(December 17, 1778 – May 29, 1829)
Humphry Davy was a prolific experimenter who nurtured the greatest of all experimentalists, Michael Faraday. He also exerted influence on William Thompson Kelvin (and on several other researchers who later gained prominence). Like Faraday, he was born into a poor family, and had to overcome difficulties in becoming one of 19th century’s most notable scientists. His interest in chemistry began after he was apprenticed to a surgeon who also maintained an apothecary (in 1795). He would later take advantage of the batteries (i.e. voltaic piles) which Alessandro Volta invented. With them he conducted electrochemical experiments that enabled him to isolate samples of alkali metals (potassium and sodium), alkaline earth metals (calcium, barium, magnesium and strontium), halogens (chlorine and iodine), as well as aluminium and boron. His research on nitrous oxide (N2O) are also well-documented. And he is credited with authoring the first essay on how to apply chemistry to agriculture. In 1802 he connected a high capacity battery to a platinum filament which resulted in the production of incandescent light. This alongside the one Ebenezer Kinnersley demonstrated in 1761 became the forerunner of what Joseph Swan and Thomas Edison later produced as electric bulbs. Davy is also remembered for the safety lamp he invented in order to replace the explosion-prone candles used by miners at Newcastle and other places. Like Claude Bernard who initially aspired to be a playwright, Humphry Davy enjoyed literature, and wrote several poems. For his scientific contributions, the lunar impact crater Davy was named after him.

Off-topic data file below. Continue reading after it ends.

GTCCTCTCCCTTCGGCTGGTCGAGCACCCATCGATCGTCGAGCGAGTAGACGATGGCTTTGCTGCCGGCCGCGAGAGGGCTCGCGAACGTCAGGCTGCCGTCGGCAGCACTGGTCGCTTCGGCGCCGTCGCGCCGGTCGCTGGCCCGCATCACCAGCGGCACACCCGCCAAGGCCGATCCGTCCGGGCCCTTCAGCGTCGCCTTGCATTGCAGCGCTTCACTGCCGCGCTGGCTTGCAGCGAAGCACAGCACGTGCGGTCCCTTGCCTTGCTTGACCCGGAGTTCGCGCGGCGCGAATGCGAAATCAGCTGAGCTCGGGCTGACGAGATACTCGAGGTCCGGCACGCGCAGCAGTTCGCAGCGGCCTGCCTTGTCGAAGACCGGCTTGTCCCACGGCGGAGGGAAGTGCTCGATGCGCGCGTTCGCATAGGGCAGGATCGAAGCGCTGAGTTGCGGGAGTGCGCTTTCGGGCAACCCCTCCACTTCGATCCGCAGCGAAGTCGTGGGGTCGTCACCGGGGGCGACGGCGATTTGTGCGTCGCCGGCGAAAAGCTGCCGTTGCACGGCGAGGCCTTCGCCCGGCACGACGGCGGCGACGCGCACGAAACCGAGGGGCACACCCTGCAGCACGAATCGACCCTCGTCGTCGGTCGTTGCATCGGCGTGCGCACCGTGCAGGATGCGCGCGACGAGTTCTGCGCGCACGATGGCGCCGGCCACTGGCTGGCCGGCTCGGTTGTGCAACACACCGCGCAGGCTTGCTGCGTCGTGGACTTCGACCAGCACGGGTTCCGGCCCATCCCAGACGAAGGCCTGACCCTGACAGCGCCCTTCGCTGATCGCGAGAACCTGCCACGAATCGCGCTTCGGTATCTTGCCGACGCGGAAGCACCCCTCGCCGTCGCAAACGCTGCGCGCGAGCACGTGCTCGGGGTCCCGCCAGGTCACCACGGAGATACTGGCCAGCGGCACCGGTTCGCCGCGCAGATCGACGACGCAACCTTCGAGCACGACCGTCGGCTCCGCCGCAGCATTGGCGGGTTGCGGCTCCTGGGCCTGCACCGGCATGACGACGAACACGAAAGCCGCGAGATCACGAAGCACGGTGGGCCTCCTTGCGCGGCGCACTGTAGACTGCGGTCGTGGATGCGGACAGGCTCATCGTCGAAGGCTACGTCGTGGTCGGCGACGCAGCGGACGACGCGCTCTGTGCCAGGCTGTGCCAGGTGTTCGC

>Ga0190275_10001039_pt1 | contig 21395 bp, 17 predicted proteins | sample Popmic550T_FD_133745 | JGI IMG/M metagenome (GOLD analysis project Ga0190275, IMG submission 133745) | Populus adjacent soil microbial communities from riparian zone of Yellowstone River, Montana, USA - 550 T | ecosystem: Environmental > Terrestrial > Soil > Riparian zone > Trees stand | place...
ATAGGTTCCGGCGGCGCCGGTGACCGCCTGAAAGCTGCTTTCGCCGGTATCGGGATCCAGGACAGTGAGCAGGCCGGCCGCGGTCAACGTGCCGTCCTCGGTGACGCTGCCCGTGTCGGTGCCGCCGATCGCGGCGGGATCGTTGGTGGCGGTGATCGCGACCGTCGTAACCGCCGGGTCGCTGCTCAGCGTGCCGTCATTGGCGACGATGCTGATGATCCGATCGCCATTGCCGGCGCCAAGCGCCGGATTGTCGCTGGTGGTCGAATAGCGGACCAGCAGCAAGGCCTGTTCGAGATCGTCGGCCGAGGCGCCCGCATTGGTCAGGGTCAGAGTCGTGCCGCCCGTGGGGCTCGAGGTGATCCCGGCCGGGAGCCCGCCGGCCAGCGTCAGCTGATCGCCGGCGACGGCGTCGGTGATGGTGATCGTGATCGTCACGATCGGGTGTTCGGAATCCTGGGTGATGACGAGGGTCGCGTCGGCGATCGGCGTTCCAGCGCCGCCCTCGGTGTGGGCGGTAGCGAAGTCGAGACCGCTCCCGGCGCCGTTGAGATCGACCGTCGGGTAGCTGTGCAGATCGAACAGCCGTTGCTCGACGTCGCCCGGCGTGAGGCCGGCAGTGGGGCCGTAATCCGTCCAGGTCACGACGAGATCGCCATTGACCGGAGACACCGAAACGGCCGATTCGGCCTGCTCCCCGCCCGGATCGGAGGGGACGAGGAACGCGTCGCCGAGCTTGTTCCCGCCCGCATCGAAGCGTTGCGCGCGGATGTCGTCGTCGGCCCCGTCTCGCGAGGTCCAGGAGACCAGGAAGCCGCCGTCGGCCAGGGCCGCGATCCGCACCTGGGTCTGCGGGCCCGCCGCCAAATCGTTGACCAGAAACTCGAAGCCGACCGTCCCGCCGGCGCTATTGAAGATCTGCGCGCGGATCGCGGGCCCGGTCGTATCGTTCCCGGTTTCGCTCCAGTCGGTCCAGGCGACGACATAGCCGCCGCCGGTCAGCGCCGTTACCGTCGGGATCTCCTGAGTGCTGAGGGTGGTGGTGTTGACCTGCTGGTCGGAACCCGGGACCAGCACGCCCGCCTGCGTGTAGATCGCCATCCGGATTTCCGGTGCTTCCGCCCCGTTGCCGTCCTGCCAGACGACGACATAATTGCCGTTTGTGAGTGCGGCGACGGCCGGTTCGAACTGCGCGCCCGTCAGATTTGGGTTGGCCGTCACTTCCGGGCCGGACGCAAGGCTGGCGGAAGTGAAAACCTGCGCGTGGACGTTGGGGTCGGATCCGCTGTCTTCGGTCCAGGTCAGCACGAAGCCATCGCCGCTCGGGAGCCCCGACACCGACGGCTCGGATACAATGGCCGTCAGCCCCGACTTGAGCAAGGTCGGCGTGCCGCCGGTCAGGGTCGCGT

1. At the age of six, Davy was sent to the grammar school at Penzance. Three years later, his family moved to Varfell, near Ludgvan , and subsequently, in term-time Davy boarded with John Tonkin, his godfather and later his guardian.

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